I'll admit that even I was intimidated by this knife when I first held it. It's over 9 inches long and extremely sharp but also very light, which makes it more difficult to control. That all spelled disaster for my sometimes clumsy, sometimes careless self. Miraculously, I didn't lose any fingers during my testing, and I actually started to really fall for the elegant Aura, which, at times, feels more like a weapon of combat than a kitchen tool.
The extra-long Japanese-style blade makes it extremely versatile and a great knife for trimming bigger pieces of meat and large vegetables like squash or even carving and slicing cooked meats. It took me a little longer to get comfortable chopping and dicing vegetables, mostly because of the length, but within a few sessions I got the hang of it and then some. Breaking down a whole chicken with this knife was an absolute dream and I felt like I could do almost anything I wanted with almost no resistance.
I also really loved the contoured handle made from maple wood. It doesn't hurt that these knives -- which are handmade in California -- are incredibly striking. The price is a bit of an eye-popper at $675 for the cheaper of the brand's two models. That said, if you've got above-average knife skills and are looking to treat yourself, this is a fun and beautifully made chef's knife to have at your disposal.
As we've outlined, there are really two main styles of knives. German or Western blades tend to be heavier with a more pronounced belly and are ideal for a rocking style of use. Japanese knives, with their lighter weights and straighter bellies, are more suited to fine slices or push cuts. If you don't want to buy two expensive chef's knives but do want a knife that can serve for both styles, this Korin Nickel Damascus would be a solid choice.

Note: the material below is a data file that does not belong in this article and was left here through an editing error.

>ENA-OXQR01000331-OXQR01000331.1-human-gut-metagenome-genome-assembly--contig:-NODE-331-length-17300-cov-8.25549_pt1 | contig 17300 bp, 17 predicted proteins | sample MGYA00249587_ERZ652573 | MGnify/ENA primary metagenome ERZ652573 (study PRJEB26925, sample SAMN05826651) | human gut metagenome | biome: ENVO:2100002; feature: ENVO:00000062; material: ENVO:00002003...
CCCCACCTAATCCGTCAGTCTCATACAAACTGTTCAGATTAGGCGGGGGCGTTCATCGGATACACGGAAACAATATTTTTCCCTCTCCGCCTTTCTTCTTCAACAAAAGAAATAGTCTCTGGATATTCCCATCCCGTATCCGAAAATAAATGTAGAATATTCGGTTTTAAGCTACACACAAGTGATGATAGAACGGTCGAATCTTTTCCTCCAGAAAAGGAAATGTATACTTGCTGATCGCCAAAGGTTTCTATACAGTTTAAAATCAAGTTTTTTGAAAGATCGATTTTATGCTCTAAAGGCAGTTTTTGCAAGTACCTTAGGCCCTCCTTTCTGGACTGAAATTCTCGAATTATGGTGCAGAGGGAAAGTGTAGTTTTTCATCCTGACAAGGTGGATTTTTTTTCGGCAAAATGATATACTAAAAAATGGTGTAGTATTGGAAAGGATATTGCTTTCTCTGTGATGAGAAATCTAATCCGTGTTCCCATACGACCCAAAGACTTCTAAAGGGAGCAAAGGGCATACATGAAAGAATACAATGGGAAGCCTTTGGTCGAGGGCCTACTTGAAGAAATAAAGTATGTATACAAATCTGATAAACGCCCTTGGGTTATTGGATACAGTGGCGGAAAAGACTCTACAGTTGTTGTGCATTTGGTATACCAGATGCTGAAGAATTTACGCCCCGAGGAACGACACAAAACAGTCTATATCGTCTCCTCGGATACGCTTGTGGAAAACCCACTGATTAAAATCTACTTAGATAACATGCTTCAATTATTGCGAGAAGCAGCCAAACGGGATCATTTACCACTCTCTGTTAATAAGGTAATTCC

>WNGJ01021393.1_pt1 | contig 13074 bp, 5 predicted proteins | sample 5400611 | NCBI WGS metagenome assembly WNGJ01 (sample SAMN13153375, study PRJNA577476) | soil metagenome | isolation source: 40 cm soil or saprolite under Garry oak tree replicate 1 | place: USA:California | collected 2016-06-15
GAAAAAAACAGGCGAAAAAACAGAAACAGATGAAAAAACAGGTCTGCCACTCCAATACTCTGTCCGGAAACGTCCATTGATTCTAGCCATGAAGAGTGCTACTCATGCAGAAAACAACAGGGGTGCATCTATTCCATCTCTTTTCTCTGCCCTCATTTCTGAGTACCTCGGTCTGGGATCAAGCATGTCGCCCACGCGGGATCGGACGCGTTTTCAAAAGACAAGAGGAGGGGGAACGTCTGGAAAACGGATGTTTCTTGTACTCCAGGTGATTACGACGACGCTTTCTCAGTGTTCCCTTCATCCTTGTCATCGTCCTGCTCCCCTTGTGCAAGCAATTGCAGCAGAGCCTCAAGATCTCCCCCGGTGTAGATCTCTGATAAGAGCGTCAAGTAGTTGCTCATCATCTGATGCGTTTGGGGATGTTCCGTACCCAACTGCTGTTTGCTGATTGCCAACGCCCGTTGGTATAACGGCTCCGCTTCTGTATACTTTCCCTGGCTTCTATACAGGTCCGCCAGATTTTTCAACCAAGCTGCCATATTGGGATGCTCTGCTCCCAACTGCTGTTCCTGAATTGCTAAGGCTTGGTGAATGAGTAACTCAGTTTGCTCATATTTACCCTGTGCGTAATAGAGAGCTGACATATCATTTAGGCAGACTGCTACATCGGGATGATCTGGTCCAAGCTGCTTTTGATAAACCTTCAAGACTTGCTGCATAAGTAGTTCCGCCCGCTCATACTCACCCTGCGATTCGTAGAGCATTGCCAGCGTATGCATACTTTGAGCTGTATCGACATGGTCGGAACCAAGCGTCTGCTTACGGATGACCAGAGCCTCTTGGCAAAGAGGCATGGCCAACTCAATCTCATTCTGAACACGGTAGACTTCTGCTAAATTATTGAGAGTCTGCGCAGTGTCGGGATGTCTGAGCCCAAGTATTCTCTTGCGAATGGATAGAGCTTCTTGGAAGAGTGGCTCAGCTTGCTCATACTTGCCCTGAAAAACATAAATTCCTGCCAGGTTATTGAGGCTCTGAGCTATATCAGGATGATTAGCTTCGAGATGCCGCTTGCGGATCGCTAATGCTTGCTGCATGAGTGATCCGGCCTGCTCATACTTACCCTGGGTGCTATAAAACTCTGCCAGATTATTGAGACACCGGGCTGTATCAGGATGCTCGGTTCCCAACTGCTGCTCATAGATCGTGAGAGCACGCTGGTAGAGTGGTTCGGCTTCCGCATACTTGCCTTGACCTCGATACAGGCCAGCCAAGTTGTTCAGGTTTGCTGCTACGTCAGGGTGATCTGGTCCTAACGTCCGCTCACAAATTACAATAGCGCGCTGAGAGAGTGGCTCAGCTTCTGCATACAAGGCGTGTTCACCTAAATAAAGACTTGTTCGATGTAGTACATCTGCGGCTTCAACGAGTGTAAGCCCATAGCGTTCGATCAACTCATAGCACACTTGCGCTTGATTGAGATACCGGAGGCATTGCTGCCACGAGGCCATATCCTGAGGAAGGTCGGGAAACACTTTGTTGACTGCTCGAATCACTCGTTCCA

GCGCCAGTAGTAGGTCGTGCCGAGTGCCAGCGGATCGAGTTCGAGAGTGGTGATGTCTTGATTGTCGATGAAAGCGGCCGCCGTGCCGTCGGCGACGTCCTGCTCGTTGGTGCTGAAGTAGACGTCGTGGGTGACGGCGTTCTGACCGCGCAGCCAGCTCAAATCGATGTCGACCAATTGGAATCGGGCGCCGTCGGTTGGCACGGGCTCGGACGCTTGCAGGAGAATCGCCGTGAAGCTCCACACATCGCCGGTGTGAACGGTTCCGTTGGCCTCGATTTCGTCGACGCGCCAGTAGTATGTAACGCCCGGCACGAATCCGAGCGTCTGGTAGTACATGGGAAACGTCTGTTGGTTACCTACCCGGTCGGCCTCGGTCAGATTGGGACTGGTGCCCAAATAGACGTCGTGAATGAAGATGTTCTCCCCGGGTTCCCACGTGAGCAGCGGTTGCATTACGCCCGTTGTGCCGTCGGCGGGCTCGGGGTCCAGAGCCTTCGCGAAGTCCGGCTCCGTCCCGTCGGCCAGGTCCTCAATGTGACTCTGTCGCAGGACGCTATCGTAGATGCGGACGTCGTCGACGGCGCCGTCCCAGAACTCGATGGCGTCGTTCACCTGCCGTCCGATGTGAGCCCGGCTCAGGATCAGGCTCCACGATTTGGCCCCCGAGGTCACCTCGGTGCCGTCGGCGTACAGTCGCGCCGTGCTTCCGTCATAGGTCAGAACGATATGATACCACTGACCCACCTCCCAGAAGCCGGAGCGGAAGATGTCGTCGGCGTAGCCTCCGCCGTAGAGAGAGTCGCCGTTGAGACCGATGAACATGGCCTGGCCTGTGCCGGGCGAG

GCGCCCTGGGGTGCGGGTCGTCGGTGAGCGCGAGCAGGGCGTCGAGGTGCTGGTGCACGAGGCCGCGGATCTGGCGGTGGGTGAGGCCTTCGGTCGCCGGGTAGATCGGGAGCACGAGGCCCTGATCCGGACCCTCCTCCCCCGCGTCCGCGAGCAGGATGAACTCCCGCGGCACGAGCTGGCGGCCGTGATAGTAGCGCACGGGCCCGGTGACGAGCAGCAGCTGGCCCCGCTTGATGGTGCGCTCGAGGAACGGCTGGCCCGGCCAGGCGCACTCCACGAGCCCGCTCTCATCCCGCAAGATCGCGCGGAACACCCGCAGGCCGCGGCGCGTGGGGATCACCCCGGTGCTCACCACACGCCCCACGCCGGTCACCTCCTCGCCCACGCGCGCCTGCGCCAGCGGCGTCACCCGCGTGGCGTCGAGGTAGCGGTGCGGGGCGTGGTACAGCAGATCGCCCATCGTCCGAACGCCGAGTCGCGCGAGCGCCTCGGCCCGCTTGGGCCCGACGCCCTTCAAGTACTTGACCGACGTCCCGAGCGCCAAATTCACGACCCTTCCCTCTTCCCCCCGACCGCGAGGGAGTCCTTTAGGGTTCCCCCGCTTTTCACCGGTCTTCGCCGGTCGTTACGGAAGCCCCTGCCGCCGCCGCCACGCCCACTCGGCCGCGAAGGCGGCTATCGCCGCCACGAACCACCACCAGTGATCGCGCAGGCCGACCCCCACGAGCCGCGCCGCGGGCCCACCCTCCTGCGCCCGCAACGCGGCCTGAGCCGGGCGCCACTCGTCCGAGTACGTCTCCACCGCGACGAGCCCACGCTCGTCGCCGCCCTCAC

This 8-inch blade is thicker than your average Japanese knife but thinner than a standard Western knife such as a Heckels or Wüsthof. If you're used to that type of heavy chef's knife but want to transition to a more delicate Japanese-style tool, try this blade. It has some heft but still feels very dexterous. I found it was one of the most versatile knives I tried and I could really feel myself easily toggling between finer, precise cuts and more thunderous chops.
It's not a bargain blade at $239, but with 33-layers of V10 stain-resistant steel, it's likely to last you a very long time if you care for it properly.
Our procedures involved five tests -- slicing tomatoes, dicing onions, mincing leafy herbs, chopping carrots and breaking down chickens -- each with a 1-to-10 rating, with more general use and observation. We wanted to approach the tasks as the average home cook would, focusing on general use and experience. We also avoided overemphasizing sharpness, as factory sharpness doesn't really tell you much about a blade beyond its first few weeks or months of use.
In fact, you'll likely want to invest in a knife sharpener to get a sharp edge once you buy a chef's knife. Taking sharpening seriously is key to a knife blade's edge retention.
We took into account the type of steel used in the knife's construction (most are high-carbon steel), the method (whether it was forged or stamped) and the general design (full-tang knives, for instance, last longer than blades attached to a distinct handle).
Despite what some advertising lingo might tell you, balance is not easily measured, nor is one balance point in a chef's knife necessarily better than another. That said, some knives we tested had too much weight concentrated in the handle for our liking which can cause quicker hand and wrist fatigue. Beyond its measurable performance with various foods, we approached each knife as a package, experiencing how its weight and balance came together to create an experience that felt either intuitive or awkward.